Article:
Saturday, 19 October 2013

PEN International Women Writers Committee | Reykjavik 2013

Minutes of meeting of PEN International

Women Writers Committee

Reykjavik, September 9, 2013
The meeting, part of PEN's International Congress,  was chaired by Ekbal Baraka, Chair, assisted by former chairs Judy Buckrich and Lucina Kathmann; the Minutes were prepared by Lucina Kathmann.

The pamphlet about the history of the Women Writers Committee was passed out. The new website was introduced. An idea to create a directory of individual women writers in all areas was changed and refined to result in a call for reports on the conditions for women writers in each area.

There was a spirited discussion of the fact that in almost 100 years of its existence, PEN International has never had a woman president. How do we change this? Some of the women attending said that even if a woman is elected soon, which we all hope, it is still a scandal that this situation has gone on so long. Many ideas were floated as to how to help get a woman elected at the next presidential election. We all agreed to talk about this matter with our centers and other contacts. We would like at least one strong candidate, if not more.

The Diversity website page devoted to members of the women writers committee is now functioning again. The site was hacked this year, delaying this project. This page is for the purpose of the women writers of PEN getting to know each other through our work. Anyone may participate.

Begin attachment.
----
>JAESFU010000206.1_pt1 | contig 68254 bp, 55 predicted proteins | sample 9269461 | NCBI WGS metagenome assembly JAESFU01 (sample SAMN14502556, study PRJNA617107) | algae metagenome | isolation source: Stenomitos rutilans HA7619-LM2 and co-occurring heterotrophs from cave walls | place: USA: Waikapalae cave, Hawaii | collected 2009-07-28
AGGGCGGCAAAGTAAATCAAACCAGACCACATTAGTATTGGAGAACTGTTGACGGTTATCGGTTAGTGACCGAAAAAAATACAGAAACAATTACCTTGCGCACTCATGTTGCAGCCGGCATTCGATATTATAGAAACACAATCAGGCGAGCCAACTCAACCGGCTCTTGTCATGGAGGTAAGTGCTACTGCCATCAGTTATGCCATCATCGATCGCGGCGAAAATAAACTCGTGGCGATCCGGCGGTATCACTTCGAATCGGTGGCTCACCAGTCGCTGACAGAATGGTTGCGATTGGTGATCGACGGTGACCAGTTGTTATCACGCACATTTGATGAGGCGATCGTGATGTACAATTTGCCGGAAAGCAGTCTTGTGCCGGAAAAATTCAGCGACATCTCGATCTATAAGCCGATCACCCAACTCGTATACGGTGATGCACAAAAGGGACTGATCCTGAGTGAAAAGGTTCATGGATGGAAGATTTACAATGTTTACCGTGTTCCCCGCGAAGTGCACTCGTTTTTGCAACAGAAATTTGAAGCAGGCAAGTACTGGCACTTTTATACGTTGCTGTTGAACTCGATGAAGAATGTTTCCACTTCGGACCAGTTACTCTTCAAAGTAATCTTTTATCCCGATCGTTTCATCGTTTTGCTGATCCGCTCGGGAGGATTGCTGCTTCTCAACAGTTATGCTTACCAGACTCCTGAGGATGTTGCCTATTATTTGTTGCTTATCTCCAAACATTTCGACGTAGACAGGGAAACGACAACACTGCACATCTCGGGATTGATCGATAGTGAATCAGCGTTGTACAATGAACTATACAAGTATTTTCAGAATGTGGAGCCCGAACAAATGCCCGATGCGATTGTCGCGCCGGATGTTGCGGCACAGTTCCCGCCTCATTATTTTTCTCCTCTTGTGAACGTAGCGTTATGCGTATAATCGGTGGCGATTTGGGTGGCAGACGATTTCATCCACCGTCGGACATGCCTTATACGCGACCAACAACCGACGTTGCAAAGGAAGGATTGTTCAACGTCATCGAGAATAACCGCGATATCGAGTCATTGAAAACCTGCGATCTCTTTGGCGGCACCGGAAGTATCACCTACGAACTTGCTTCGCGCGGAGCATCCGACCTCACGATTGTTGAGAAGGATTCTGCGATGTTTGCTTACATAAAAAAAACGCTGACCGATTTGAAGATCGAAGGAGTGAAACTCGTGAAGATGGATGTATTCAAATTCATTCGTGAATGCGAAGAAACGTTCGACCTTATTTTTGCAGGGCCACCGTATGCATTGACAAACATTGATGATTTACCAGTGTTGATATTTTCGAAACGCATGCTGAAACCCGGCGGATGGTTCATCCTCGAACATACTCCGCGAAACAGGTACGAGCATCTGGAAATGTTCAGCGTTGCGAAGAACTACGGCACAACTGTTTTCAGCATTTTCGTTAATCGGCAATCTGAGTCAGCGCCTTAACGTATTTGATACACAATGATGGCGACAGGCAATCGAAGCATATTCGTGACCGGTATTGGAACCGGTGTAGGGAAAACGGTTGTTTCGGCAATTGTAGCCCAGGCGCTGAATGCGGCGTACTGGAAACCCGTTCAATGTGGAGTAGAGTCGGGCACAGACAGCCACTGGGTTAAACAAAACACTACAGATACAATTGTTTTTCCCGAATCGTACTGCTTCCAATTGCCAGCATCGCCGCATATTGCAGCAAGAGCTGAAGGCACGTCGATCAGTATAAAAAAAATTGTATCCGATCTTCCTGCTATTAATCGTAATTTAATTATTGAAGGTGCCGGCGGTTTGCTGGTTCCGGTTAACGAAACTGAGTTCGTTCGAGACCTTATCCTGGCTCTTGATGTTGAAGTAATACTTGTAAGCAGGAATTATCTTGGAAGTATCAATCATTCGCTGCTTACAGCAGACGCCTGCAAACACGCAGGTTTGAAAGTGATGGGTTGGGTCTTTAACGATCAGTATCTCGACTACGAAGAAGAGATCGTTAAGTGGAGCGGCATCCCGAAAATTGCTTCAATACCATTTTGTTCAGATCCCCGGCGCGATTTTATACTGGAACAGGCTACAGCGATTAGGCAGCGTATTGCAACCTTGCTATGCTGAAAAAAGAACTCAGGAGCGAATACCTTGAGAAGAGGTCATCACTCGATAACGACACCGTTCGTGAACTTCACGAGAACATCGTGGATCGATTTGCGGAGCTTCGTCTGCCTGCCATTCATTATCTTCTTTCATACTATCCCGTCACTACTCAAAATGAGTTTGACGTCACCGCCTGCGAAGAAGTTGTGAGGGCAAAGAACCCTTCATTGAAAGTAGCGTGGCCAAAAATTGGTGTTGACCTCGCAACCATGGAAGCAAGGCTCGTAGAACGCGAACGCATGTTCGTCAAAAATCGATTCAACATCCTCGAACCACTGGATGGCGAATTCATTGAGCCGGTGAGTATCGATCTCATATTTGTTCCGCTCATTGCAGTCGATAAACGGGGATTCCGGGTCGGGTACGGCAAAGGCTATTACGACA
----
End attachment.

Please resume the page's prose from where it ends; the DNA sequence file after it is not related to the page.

How to participate:

Choose a text in English that will help readers understand who you are as a writer, put it with a photo of yourself and a few lines of biography mentioning which PEN center you belong to and send it to Marija Simokovic:

We reviewed the standing orders of the committee. Paul Finegan from the London office joined us in this phase. We made a few changes. Judy Buckrich will circulate the new standing orders with the changes. One effect was that according to the revised standing orders we needed an elected secretary, treasurer and other board members. We have had an informal executive, which we can keep, but this is a formal structure. Elections quickly put the following in place: Lucina Kathmann, secretary, Judith Buckrich and Sarah Lawson, executive members. We were unable to find a treasurer as we have no experience with a budget, though we understand that we might be getting money and thus requiring someone responsible to account for it and we will find a way to fill this post.

Sarah Clarke from the London office then joined us to talk about using international organizations, particularly the UN. Tsung Su of the Chinese Writers Abroad PEN and Lucina Kathmann of San Miguel,  Mexico, PEN have been attending the meetings of the Commission on the Status of Women  in New York since 1996. This last year PEN was able to read a statement in a formal meeting, the first time PEN has been able to get the floor in that body. The theme this year was violence against women, a theme of universal importance with which PEN has a particular competence: violence against women writers. Getting the floor was a great advance. Sarah's professional help and expertise in this organization certainly was instrumental in the PIWWC's enhanced powers.